LHTEC to provide engines for Turkish ATAK helicopters

Thursday, 4 September 2008

The Turkish Army announced that it has selected the AgustaWestland T129 helicopter, powered by two Light Helicopter Turbine Engine Company (LHTEC) CTS800-4A engines, as part of the Tactical Reconnaissance and Attack Helicopter (ATAK) Program for the Turkish Land Forces Command.

LHTEC is a 50:50 partnership between Honeywell and Rolls-Royce that forecasts the lifetime revenue potential for CTS800 engine applications to be over $1 billion, including aftermarket sales.

Under the agreement, 50 helicopters and 100 engines including spares have been ordered in a deal valued at around USD $96 million. The contract provides options for an additional 40 engines. Production of ATAK T129 helicopters will begin in 2011 and continue to 2018.

Ben Driggs, Honeywell Vice President Marketing of Propulsion Marketing and Product Management and LHTEC board member, said: “The Turkish Army selection of the CTS800-4 powered AgustaWestland T129 underscores the benefits this engine provides to our customers.

“The state of the art design and technology result in world-class performance and reliability, along with reduced operating and maintenance costs. These features will meet the needs of our customer over the life of the ATAK program. LHTEC looks forward to being a part this exciting program.”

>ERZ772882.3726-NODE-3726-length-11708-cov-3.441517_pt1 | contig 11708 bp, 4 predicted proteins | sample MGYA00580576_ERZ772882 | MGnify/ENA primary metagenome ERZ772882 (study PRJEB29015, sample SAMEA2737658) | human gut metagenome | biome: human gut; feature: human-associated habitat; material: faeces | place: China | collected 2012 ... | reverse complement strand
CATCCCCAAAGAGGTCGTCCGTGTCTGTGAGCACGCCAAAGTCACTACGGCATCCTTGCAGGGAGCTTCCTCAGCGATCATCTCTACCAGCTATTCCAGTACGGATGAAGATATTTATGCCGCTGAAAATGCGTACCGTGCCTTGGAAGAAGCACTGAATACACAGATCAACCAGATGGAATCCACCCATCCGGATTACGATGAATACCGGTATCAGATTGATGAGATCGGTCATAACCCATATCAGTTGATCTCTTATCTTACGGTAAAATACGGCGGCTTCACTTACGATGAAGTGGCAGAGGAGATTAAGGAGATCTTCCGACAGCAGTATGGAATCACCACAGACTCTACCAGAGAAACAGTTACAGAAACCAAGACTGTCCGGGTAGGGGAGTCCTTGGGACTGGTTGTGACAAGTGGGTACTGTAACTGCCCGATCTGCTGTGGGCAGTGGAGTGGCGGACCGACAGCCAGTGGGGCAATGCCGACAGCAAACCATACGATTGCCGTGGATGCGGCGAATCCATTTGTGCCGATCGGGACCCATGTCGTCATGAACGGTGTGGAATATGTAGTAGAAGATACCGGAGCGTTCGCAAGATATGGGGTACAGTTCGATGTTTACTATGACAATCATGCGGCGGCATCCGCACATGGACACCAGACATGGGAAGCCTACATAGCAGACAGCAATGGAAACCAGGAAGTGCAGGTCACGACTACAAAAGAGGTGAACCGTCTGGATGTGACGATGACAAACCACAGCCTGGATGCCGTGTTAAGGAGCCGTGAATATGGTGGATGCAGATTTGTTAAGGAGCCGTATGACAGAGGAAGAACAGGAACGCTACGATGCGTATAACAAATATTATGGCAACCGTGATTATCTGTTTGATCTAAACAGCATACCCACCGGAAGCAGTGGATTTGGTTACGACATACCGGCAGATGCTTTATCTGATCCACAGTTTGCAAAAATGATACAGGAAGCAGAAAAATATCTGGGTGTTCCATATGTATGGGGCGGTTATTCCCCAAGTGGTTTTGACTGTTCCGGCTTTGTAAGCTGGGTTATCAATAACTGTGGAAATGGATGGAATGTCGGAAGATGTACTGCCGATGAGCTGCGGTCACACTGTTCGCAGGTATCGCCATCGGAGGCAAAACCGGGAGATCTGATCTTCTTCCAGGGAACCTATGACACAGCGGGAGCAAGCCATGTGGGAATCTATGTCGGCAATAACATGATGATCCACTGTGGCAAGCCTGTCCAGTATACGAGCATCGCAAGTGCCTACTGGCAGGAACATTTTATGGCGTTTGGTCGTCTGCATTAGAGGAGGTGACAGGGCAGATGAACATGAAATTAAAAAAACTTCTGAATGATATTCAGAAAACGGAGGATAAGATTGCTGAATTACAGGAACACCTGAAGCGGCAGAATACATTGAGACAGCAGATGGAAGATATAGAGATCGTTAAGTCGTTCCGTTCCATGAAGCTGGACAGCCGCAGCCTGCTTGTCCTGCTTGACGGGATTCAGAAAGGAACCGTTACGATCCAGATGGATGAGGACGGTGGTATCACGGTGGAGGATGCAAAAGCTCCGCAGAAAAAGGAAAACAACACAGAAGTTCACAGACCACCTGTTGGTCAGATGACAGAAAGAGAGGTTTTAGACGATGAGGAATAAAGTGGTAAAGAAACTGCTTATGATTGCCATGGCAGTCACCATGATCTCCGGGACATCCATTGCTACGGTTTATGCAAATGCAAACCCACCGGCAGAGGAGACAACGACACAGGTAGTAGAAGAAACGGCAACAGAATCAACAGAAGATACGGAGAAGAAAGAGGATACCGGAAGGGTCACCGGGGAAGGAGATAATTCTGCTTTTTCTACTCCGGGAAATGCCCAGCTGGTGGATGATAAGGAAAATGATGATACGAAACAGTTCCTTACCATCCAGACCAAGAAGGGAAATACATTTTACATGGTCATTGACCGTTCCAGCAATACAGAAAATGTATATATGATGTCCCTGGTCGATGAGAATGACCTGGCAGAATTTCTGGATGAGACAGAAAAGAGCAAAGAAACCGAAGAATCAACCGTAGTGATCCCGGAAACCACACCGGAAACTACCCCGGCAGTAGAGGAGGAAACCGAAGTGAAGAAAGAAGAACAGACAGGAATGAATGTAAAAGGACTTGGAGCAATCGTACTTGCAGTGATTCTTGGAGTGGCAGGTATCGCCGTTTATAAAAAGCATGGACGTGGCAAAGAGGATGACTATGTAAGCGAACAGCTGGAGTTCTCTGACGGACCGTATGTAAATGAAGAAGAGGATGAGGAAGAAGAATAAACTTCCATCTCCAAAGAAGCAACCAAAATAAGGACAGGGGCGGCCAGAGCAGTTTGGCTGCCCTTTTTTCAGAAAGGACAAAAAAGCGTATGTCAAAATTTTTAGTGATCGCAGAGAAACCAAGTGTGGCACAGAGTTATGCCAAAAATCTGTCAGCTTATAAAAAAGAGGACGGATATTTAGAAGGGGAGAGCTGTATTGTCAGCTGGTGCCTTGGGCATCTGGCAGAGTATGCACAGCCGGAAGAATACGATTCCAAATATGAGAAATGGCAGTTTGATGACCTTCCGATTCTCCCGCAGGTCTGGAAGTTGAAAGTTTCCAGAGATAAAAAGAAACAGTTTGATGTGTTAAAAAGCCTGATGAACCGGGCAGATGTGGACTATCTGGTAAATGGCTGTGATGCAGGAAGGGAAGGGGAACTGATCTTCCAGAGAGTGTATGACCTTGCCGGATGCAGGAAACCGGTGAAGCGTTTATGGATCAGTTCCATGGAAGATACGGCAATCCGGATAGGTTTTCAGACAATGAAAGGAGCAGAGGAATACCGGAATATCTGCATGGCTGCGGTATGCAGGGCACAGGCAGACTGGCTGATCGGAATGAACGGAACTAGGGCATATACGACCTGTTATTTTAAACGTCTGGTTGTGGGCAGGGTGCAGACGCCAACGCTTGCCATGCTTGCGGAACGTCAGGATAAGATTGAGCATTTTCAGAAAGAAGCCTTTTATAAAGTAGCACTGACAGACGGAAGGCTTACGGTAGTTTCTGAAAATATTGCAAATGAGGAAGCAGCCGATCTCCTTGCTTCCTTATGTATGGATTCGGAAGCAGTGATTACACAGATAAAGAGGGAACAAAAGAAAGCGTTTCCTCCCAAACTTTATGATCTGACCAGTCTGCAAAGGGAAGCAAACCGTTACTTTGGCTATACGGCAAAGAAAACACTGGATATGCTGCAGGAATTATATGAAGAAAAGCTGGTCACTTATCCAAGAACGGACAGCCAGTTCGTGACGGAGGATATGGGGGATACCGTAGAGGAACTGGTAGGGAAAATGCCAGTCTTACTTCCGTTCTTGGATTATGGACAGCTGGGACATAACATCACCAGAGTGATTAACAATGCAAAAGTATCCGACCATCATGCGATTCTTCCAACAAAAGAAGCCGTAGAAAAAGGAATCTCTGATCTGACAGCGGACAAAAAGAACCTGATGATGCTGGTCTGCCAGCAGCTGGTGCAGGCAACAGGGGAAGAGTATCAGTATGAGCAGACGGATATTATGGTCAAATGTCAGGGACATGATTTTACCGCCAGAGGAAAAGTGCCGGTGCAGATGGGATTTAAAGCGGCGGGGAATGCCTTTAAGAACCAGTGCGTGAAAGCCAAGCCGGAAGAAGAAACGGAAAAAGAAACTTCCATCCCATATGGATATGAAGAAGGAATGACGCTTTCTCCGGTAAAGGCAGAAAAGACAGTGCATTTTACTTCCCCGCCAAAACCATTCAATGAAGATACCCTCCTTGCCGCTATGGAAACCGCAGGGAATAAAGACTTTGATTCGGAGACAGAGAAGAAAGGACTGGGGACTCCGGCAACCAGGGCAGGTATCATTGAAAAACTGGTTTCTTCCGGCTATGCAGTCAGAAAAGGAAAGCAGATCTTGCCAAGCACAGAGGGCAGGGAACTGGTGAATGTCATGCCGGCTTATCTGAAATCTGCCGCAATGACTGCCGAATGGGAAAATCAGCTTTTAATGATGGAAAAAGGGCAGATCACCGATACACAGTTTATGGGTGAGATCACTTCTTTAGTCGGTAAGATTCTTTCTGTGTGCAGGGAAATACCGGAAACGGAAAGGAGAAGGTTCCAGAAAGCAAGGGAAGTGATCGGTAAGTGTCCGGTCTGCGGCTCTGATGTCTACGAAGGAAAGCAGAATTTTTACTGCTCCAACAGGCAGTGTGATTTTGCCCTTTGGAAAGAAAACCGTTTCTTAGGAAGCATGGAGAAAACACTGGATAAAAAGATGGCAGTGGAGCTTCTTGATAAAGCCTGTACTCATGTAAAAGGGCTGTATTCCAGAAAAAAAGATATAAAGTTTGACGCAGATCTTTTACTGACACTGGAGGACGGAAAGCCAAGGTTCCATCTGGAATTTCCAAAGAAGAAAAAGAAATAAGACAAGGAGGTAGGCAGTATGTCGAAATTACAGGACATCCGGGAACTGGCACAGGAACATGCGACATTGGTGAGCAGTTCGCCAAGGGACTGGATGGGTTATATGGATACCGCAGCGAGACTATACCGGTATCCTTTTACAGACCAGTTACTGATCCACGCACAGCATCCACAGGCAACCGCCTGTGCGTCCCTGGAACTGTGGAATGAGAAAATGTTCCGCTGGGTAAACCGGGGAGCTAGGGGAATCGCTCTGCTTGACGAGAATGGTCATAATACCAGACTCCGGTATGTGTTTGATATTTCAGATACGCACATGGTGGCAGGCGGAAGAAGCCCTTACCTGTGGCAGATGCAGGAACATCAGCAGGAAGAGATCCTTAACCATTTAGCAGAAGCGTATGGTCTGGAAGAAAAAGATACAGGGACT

Ken Roberts, President of the Rolls-Royce Helicopters business and LHTEC board member, added: “This award further illustrates the strength of the LHTEC engine series. Already in service powering the Super Lynx 300 for the Royal Malaysian Navy, the Royal Thai Navy, the Royal Air Force of Oman and the South African Air Force, the CTS800 has also been selected to power the UK Ministry of Defence’s Future Lynx helicopter program.”

The CTS800 also provides the boundary layer control system for the ShinMaywa US-2 amphibian aircraft, currently in development by the Japanese Navy, and is the prototype engine for the Sikorsky X2 high-speed technology development rotorcraft that made its maiden flight in August 2008.

  1. The CTS800 family of engines, which have accumulated over 35,000 flight hours, range from 1,360 to 1,700 shp with the CTS800-4N equipped with a full-authority digital engine control (FADEC) that reduces pilot workload and facilitates the engine’s on-condition maintenance program. Low engine removal rates, excellent “hot and high” performance and best in class fuel burn levels all characterize the CTS800.
  2. Growth versions of the T800/CTS800 engine include a 1,680 shp class version being offered for emerging civil and military applications.
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